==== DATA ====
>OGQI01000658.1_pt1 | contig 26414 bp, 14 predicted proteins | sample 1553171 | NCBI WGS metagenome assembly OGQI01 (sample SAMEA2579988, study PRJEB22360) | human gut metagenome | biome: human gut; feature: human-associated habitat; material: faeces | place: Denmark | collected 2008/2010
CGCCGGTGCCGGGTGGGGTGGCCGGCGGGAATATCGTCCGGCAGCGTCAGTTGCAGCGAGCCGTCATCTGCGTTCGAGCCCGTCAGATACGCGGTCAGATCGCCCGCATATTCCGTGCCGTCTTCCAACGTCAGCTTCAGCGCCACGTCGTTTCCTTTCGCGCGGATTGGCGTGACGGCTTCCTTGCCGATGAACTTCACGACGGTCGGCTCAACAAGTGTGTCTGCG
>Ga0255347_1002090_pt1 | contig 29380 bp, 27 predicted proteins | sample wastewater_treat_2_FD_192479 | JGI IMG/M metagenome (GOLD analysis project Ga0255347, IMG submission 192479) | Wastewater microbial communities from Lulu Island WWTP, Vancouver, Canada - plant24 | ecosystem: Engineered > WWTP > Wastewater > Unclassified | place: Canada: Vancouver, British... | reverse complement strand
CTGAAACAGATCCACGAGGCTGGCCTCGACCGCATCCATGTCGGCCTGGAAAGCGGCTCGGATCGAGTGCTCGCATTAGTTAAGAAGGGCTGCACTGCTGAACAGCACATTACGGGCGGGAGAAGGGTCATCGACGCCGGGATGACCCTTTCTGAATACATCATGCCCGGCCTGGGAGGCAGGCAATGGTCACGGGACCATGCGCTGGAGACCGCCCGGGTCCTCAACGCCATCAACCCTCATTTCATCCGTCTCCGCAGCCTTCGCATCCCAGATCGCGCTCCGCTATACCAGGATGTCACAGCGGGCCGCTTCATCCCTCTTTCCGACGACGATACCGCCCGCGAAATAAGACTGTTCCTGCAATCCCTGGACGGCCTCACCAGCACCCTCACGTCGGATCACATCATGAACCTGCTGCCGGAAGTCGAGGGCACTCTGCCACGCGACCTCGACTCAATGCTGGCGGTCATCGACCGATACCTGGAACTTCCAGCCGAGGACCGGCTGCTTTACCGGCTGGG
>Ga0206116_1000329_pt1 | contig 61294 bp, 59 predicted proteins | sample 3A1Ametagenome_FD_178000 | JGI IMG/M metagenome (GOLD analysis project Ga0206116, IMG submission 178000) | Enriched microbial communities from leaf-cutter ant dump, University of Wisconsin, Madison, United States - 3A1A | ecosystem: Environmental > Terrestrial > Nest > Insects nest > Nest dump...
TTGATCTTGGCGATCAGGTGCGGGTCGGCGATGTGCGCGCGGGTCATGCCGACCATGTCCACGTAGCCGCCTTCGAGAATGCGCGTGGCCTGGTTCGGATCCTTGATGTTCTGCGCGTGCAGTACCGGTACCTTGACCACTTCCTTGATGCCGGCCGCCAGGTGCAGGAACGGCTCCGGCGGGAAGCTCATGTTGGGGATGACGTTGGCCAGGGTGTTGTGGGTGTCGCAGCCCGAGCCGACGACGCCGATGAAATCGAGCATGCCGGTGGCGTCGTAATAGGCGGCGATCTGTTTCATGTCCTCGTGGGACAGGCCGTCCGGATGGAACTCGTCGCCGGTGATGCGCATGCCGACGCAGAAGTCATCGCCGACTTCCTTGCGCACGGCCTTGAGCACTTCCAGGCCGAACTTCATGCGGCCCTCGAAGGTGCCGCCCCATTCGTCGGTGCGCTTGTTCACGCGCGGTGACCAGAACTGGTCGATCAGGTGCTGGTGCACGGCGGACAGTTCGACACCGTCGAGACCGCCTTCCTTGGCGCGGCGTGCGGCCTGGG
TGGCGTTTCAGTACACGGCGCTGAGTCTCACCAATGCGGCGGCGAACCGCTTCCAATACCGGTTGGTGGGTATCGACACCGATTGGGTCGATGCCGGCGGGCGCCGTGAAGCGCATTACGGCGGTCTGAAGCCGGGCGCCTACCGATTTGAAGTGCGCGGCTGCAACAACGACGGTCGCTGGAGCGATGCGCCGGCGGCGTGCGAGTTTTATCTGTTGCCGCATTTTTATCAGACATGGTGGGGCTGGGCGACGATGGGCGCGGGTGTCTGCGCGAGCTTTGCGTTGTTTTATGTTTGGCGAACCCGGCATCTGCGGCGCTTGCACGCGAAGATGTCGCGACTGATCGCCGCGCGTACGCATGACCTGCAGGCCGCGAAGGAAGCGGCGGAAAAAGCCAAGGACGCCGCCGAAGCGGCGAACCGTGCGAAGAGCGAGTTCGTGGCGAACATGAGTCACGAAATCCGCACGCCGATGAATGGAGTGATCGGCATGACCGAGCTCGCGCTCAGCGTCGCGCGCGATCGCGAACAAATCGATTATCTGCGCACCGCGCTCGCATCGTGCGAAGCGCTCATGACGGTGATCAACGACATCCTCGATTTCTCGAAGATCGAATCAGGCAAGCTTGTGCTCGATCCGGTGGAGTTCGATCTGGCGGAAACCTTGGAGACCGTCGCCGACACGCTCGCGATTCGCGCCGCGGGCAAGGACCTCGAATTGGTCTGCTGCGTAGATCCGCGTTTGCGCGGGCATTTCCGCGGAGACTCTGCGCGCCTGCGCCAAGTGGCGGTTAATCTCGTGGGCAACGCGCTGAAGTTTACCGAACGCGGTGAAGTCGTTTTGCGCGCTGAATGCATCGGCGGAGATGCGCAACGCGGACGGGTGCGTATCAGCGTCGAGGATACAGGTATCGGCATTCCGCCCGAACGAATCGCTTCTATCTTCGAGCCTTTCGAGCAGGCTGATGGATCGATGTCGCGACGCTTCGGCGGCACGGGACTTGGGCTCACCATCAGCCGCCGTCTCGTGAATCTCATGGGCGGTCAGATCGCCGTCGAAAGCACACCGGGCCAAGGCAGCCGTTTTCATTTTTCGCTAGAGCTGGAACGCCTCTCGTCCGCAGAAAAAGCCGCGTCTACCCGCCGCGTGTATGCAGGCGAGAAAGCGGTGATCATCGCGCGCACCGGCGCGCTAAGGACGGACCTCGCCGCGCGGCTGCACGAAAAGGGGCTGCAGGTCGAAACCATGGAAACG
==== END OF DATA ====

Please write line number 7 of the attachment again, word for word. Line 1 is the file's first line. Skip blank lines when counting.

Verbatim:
TGGCGTTTCAGTACACGGCGCTGAGTCTCACCAATGCGGCGGCGAACCGCTTCCAATACCGGTTGGTGGGTATCGACACCGATTGGGTCGATGCCGGCGGGCGCCGTGAAGCGCATTACGGCGGTCTGAAGCCGGGCGCCTACCGATTTGAAGTGCGCGGCTGCAACAACGACGGTCGCTGGAGCGATGCGCCGGCGGCGTGCGAGTTTTATCTGTTGCCGCATTTTTATCAGACATGGTGGGGCTGGGCGACGATGGGCGCGGGTGTCTGCGCGAGCTTTGCGTTGTTTTATGTTTGGCGAACCCGGCATCTGCGGCGCTTGCACGCGAAGATGTCGCGACTGATCGCCGCGCGTACGCATGACCTGCAGGCCGCGAAGGAAGCGGCGGAAAAAGCCAAGGACGCCGCCGAAGCGGCGAACCGTGCGAAGAGCGAGTTCGTGGCGAACATGAGTCACGAAATCCGCACGCCGATGAATGGAGTGATCGGCATGACCGAGCTCGCGCTCAGCGTCGCGCGCGATCGCGAACAAATCGATTATCTGCGCACCGCGCTCGCATCGTGCGAAGCGCTCATGACGGTGATCAACGACATCCTCGATTTCTCGAAGATCGAATCAGGCAAGCTTGTGCTCGATCCGGTGGAGTTCGATCTGGCGGAAACCTTGGAGACCGTCGCCGACACGCTCGCGATTCGCGCCGCGGGCAAGGACCTCGAATTGGTCTGCTGCGTAGATCCGCGTTTGCGCGGGCATTTCCGCGGAGACTCTGCGCGCCTGCGCCAAGTGGCGGTTAATCTCGTGGGCAACGCGCTGAAGTTTACCGAACGCGGTGAAGTCGTTTTGCGCGCTGAATGCATCGGCGGAGATGCGCAACGCGGACGGGTGCGTATCAGCGTCGAGGATACAGGTATCGGCATTCCGCCCGAACGAATCGCTTCTATCTTCGAGCCTTTCGAGCAGGCTGATGGATCGATGTCGCGACGCTTCGGCGGCACGGGACTTGGGCTCACCATCAGCCGCCGTCTCGTGAATCTCATGGGCGGTCAGATCGCCGTCGAAAGCACACCGGGCCAAGGCAGCCGTTTTCATTTTTCGCTAGAGCTGGAACGCCTCTCGTCCGCAGAAAAAGCCGCGTCTACCCGCCGCGTGTATGCAGGCGAGAAAGCGGTGATCATCGCGCGCACCGGCGCGCTAAGGACGGACCTCGCCGCGCGGCTGCACGAAAAGGGGCTGCAGGTCGAAACCATGGAAACG